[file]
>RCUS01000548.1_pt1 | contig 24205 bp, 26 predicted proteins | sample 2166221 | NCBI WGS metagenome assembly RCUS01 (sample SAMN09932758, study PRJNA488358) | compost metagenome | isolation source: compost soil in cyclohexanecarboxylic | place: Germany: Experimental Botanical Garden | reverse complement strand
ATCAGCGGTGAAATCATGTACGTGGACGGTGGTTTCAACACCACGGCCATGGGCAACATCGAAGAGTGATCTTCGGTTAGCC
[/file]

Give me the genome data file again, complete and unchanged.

>RCUS01000548.1_pt1 | contig 24205 bp, 26 predicted proteins | sample 2166221 | NCBI WGS metagenome assembly RCUS01 (sample SAMN09932758, study PRJNA488358) | compost metagenome | isolation source: compost soil in cyclohexanecarboxylic | place: Germany: Experimental Botanical Garden | reverse complement strand
ATCAGCGGTGAAATCATGTACGTGGACGGTGGTTTCAACACCACGGCCATGGGCAACATCGAAGAGTGATCTTCGGTTAGCC